Unity of Knowledge

If we go now to Psalm eighty-six we can see how the appeal of David reflects the need of unity in all we teach.  David wrote this Psalm while under persecution from his enemies.  He writes in verse fourteen, "O God, the proud are risen against me, and the assemblies of violent men have sought after my soul; and have not set thee before them."  We are not given details as to what the exact conflict was but we can read that "the proud are risen" against him, those who "have not set thee before them."  We also live in such a time.  The proud proposers of the religion of Humanism mock our faith in their classrooms daily.  They teach every subject as if God is irrelevant or in many instances rail against His teaching.  They will not allow our God to be set before them.  Thus when we send our children to be educated in a non-Christian environment we bring disunity to our children’s minds and hearts.  The cause would not have been exactly the same, but it is this type of disunity that David prays against in verse eleven.  He writes, "teach me thy way, O Lord; I will walk in thy truth: unite my heart to fear thy name."

It is this unity of heart that we seek for our children.  Notice that David links teaching, walking in the truth, and uniting his heart in a single statement.  These concepts are indissolubly linked.  We are to teach all things from a Biblical perspective.  This will give motivation to walk in the truth (understand life Biblically and obey God in all things), and will unite our children’s minds around Godly thoughts.  This is part of the cure for the double-minded man against which the New Testament preaches.  The Old Testament doctrine cures the New Testament disease.  Biblically based teaching has this purpose.  It is the duty of parents to impart this unity of knowledge and faith to their children.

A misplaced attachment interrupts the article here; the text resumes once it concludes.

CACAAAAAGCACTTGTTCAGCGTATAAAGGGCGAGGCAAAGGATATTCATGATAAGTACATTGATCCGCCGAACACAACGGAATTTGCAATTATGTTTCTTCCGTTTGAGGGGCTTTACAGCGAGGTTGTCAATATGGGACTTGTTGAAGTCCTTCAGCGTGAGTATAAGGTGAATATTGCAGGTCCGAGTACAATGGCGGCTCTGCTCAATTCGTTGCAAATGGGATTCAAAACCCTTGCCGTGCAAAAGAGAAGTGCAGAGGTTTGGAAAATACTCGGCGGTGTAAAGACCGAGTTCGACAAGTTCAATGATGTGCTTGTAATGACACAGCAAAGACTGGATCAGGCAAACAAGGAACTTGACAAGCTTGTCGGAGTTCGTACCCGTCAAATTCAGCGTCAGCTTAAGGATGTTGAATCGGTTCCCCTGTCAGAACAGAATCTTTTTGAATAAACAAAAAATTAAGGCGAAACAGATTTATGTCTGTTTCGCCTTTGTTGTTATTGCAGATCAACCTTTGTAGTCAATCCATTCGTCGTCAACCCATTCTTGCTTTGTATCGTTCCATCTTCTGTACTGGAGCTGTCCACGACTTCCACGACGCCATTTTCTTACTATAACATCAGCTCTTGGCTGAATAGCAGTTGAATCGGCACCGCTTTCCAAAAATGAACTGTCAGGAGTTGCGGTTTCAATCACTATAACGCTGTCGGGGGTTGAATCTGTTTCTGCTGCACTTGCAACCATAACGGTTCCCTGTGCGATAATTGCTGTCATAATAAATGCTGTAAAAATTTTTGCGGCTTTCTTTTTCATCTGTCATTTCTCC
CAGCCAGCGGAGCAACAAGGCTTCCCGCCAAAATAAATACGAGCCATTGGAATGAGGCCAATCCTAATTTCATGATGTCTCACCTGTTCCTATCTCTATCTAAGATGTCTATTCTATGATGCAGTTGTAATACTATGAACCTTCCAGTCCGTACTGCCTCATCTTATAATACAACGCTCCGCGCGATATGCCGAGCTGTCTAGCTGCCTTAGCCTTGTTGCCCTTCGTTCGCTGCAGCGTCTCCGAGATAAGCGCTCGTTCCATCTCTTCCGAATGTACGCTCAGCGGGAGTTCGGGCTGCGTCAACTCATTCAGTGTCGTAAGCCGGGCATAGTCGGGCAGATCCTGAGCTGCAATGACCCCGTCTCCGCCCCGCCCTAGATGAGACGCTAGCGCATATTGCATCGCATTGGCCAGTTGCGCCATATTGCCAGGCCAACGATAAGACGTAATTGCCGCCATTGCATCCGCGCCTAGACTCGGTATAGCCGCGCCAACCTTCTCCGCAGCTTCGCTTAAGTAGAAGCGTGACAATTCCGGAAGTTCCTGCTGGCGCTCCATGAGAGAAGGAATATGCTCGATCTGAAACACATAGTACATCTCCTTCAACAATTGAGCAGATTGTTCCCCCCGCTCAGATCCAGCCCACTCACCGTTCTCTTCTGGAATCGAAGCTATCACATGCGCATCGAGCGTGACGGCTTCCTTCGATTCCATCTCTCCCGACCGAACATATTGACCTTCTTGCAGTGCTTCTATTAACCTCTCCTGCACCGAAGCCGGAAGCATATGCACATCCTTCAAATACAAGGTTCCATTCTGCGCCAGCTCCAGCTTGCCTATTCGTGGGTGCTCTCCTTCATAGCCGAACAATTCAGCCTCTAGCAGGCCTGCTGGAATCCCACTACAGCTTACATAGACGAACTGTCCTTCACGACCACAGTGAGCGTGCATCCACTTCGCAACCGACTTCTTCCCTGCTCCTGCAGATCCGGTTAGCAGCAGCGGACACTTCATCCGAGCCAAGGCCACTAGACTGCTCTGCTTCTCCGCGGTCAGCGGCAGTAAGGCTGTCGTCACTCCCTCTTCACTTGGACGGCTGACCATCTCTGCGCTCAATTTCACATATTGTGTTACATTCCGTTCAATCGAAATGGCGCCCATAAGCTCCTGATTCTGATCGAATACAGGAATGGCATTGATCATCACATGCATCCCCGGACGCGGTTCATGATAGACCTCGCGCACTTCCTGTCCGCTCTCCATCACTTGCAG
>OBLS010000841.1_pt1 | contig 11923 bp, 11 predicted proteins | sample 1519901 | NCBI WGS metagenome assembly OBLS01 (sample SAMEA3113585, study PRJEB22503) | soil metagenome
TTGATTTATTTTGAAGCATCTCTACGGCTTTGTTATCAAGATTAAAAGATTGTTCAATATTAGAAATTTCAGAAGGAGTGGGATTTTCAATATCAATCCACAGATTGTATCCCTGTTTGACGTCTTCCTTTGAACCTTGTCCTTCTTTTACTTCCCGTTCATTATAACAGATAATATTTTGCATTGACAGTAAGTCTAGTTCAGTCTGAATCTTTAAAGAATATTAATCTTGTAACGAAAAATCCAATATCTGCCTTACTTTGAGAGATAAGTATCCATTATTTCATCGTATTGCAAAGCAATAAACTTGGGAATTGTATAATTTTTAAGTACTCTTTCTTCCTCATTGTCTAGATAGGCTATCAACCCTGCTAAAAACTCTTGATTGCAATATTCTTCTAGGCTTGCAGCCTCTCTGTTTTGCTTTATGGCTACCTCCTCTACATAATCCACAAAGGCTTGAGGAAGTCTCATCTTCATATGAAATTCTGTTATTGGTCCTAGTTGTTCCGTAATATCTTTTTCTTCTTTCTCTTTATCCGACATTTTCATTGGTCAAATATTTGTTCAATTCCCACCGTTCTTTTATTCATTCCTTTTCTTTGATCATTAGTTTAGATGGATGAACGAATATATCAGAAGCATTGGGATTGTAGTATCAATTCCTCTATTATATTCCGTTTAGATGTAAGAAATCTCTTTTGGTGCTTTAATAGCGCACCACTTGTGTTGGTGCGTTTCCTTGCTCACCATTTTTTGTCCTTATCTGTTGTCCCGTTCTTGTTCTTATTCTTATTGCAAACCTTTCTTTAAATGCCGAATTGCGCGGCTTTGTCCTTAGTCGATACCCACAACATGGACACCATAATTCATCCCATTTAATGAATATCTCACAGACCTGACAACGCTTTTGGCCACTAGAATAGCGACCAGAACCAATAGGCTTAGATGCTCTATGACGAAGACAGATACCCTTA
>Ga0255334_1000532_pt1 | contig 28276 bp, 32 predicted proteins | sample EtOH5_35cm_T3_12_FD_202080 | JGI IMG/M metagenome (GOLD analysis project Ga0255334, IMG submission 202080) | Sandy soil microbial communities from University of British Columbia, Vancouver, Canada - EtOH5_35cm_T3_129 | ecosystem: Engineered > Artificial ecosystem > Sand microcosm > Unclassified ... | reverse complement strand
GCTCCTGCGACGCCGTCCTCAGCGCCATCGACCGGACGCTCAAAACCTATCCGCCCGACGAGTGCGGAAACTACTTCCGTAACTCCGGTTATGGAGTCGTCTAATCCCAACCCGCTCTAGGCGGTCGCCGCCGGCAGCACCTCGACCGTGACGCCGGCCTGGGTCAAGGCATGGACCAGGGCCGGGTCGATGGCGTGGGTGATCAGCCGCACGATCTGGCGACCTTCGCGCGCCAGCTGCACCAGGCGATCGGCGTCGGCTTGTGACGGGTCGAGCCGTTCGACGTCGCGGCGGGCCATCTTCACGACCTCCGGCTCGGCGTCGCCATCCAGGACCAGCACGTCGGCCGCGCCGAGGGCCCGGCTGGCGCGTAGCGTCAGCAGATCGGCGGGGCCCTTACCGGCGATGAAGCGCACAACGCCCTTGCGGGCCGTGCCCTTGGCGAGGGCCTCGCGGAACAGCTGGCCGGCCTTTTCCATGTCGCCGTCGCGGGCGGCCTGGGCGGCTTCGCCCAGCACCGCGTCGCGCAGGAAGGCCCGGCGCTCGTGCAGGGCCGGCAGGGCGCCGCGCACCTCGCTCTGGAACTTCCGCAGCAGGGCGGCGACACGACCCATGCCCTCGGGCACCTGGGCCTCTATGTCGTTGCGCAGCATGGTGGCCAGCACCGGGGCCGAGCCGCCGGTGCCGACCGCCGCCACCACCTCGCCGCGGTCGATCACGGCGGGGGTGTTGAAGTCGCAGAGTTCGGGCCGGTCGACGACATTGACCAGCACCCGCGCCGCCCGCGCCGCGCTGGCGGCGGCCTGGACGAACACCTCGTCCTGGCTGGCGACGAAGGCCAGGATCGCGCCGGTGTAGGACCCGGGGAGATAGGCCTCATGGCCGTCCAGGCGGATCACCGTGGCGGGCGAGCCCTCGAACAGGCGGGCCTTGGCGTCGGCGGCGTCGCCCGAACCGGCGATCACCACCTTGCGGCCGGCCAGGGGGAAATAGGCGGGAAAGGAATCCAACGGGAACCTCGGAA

Solomon understood these principles of teaching and the unity of knowledge.  He addresses his book of Proverbs to his son saying "My son, hear the instruction of thy father, and forsake not the law of thy mother: for they shall be an ornament of grace unto thy head, and chains about thy neck." (Proverbs 1:8-9).  This great king believed that teaching was to be given by the father and the mother.  The duty was no one’s but theirs.  A man who by all accounts could have assigned the work to hirelings of some kind, deigned to do the work himself, thus his saying, "My son, hear the instructions of thy father."  The teaching was to include two major parts: instruction which was more general and the law which was very specific.  Every Jewish boy had to understand the law of God.  The law gave the basis for understanding the mind of God.  At the beginning of Proverbs, chapter four, Solomon gives more detail saying, "Hear, ye children, the instruction of a father, and attend to know understanding.  For I give you good doctrine, forsake ye not my law."  Thus the father and the mother placed God’s law at the heart of the teaching.  It was their duty to impart these critical words to their son.  Solomon understood these ideas about education but failed to live an obedient life as an example for his children.  We are not likely to be wiser than Solomon but we can be more obedient, thus giving our children both teaching and example by which to pattern their lives.